Start the day in Verdun, where from 1914 to 1918 France withstood the might of the German army. Explore the battered and scarred French battlefields and forts of the area, beginning with a visit to the Douaumont Ossuary, which contains the remains of French and German soldiers. At Fort Douaumont, take a guided tour of the fortified bastion and the underground casements, followed by a visit to the Verdun Memorial and museum, along with the adjacent vanished village of Fleury-devantDouaumont.

After lunch, drive to Saint-Mihiel. In September 1918, Saint-Mihiel was a salient, a German-controlled area behind French lines. The attack at the Saint-Mihiel Salient, one of the first solo offensives by the United States in the war, was part of a plan by General Pershing to break through the German lines and capture the fortified city of Metz, relieving a threat of a German approach to Paris. The attack caught the Germans as they were retreating, and the battle was one of the most important and successful American campaigns in World War I. Meet with a Saint-Mihiel official to gain an understanding of what it was like to live through these great battles at the Apremont la Forêt war trenches. At the majestic Montsec American Monument, view a bronze relief map illustrating the military operations that took place here. Return to Verdun for an evening at leisure.  

Included Meals: Breakfast, Lunch
Accommodations: Hotel Jardins du Mess 

Today, you’ll return west along the Marne to visit the Musée de la Grande Guerre at Meaux, whose extensive exhibits will provide a unifying perspective on all that you have seen and experienced. Intended to put the Great War into historical and cultural contexts, the museum includes exhibits on the technological developments in such areas as artillery, camouflage, communications and equipment, including the use of chemical weapons, previously deemed too horrible to bring to action. 

Continue to Paris and visit the Lafayette Escadrille Memorial, commemorating the American expatriates who served with French forces before the United States officially entered the war. This oft-forgotten site highlights the story of these volunteers — America’s first combat pilots — who flew for France from April 1916 through the end of the war. This evening, gather for a farewell dinner.  

Included Meals: Breakfast, Dinner
Accommodations: Hotel Les Jardins du Marais

Spend your last few hours enjoying the city, then head to the airport for your individual flights home.  

Included Meal: Breakfast

Available Dates & Pricing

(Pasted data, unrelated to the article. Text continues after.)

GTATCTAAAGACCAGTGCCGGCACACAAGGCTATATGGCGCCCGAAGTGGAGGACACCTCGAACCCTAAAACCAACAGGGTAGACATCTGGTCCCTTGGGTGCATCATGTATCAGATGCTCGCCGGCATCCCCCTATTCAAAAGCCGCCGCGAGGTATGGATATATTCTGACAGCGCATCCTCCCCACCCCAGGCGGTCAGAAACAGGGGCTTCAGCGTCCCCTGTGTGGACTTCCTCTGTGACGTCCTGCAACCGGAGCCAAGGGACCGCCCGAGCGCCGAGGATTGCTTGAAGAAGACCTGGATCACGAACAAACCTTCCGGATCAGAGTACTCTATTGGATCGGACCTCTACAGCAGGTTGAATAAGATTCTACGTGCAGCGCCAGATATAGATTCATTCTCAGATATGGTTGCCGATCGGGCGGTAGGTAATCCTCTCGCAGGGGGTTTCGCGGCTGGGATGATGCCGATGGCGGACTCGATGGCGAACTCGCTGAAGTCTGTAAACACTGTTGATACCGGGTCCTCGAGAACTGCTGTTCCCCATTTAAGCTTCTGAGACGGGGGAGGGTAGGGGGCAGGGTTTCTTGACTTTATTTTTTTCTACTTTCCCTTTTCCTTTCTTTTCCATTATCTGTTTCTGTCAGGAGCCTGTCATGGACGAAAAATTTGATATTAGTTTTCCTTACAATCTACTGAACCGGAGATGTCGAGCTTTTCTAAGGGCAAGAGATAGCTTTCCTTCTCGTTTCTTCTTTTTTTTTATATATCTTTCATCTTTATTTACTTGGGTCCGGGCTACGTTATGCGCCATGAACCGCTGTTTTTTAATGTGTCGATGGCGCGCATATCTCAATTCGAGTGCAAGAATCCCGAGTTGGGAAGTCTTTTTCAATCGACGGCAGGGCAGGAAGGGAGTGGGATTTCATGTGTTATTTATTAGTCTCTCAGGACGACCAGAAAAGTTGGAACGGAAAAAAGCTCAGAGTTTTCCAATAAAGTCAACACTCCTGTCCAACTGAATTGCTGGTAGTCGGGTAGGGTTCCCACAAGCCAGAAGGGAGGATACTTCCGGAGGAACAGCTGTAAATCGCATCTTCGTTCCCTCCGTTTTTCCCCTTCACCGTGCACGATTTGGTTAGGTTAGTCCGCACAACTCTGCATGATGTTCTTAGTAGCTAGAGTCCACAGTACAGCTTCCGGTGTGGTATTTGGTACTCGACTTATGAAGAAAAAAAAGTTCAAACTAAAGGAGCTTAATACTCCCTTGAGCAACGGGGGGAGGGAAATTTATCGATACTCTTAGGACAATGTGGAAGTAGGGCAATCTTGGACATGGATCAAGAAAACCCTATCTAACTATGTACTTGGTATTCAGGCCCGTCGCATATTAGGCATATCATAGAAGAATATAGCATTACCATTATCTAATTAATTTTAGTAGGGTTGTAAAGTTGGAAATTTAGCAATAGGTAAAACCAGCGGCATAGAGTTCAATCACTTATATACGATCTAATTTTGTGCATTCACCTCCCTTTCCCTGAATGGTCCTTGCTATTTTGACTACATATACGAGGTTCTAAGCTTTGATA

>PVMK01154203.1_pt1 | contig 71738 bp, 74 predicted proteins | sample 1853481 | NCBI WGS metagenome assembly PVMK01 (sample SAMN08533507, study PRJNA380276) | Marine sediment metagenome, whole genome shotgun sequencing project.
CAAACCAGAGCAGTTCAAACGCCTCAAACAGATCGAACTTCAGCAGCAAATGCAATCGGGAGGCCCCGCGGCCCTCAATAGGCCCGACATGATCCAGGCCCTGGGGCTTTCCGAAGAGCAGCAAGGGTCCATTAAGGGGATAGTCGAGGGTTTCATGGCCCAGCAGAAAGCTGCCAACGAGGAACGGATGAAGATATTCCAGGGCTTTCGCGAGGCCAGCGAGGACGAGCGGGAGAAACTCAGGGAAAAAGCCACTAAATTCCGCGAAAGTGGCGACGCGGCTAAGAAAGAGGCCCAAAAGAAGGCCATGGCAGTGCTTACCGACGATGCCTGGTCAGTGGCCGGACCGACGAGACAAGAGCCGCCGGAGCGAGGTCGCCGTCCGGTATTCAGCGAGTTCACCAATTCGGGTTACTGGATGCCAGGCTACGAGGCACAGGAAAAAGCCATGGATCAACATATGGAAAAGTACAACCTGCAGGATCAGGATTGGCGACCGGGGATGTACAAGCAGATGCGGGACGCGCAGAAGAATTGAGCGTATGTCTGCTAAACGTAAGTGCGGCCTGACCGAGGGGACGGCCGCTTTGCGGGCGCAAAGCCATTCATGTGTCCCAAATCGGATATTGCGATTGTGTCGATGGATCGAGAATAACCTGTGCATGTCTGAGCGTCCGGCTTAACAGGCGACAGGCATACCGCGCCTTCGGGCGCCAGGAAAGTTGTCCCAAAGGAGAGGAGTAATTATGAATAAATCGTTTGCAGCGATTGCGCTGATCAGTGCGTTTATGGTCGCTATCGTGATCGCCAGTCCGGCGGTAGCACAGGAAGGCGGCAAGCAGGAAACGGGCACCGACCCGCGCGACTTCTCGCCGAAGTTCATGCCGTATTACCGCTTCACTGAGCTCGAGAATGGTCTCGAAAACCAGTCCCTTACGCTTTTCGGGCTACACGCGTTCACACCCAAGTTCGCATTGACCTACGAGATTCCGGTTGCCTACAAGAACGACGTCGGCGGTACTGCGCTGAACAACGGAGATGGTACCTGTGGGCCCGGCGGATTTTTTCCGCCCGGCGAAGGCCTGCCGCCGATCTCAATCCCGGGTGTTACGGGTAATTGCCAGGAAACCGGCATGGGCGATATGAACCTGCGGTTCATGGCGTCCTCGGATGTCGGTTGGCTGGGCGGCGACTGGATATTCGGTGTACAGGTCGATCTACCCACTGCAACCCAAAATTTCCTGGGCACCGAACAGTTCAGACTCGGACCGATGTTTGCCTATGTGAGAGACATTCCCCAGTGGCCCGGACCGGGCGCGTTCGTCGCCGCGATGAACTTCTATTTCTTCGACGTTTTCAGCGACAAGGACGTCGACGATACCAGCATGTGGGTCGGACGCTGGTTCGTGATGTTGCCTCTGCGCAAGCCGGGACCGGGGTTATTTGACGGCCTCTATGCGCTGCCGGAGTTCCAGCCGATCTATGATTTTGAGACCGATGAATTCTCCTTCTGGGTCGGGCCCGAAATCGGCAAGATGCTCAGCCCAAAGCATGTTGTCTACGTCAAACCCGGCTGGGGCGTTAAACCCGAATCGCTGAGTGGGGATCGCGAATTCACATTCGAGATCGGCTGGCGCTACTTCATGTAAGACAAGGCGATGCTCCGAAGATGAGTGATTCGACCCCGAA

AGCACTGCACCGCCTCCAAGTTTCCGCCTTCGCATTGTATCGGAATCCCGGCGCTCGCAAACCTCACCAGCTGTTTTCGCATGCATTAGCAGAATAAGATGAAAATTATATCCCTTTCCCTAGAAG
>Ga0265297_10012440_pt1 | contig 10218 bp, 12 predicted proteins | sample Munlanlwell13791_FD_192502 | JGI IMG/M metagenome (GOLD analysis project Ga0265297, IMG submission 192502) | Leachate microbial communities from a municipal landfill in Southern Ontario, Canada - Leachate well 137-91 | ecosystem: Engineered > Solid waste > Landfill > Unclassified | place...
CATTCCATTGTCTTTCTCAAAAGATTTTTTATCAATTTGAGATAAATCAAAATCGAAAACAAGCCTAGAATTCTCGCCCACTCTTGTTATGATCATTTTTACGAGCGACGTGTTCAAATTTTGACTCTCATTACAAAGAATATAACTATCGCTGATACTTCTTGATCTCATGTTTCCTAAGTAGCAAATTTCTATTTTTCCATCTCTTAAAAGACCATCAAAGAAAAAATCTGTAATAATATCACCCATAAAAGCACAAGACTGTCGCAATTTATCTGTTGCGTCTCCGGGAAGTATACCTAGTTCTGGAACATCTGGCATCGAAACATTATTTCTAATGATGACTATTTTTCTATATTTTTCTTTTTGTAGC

April 18-26, 2023

$ 6,195
Single supplement $1,000
  • $500 deposit to reserve your space

September 5-13, 2023

$ 6,195
Single supplement $1,000
  • $500 deposit to reserve your space
  • Comprehensive educational program by professional on-site guides
  • Accommodations and meals as outlined in the itinerary
  • Sightseeing and visits, including entrance fees, as specified in the itinerary
  • Ground transportation within the itinerary
  • Gratuities to porters, drivers, and guides
  • The assistance of an ATA tour manager for comprehensive logistical and customer service management on the trip
  • The assistance of an ATA professional travel team to assist with pre-trip questions, travel arrangements, including flights, extra hotel nights, and other services
  • Comprehensive pre-departure information about the destination and what to expect on the trip, including a suggested reading list
  • Fully vetted program that meets COVID-19 health and safety protocols
Hotel Ariane
Hotel Mercure Reims Center
Hotel Jardins du Mess
Les Jardins du Marais
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Accommodations

Hotel Ariane | Ypres

The newly renovated Hotel Ariane is the only four star hotel in Ypres. Located within walking distance of the historic city-center, it offers a tranquil retreat with its quiet rooms and water-garden terrace. Known for its superb customer-service, it has been voted by guests as the “Best Hotel in Belgium.”  Be sure not to miss the in-house museum and gift shop.

Hotel Mercure Reims Center Cathédrale | Reims

Just a short distance from the Reims Notre Dame Cathedral, this hotel offers comfortable, contemporary rooms overlooking the canal.

Hotel Jardins du Mess | Verdun

The Hotel Jardins du Mess is a 40 room luxury boutique hotel at the heart of Verdun. The hotel is beautifully set on the river Meuse, has a restaurant, bar, spa and arboretum. The hotel opened the summer of 2016 and was hewn out of a beautiful building which was the former French officers’ quarters in Verdun.  Wi-Fi is complimentary throughout the guest rooms and hotel.

Les Jardins du Marais | Paris

Les Jardins du Marais is named after the historic Marais district where the hotel is located. The rooms surround a private garden terrace, which offers guests an exceptionally peaceful environment in the center of Paris. Enjoy contemporary French cuisine at the restaurant or unwind at the spa and fitness center.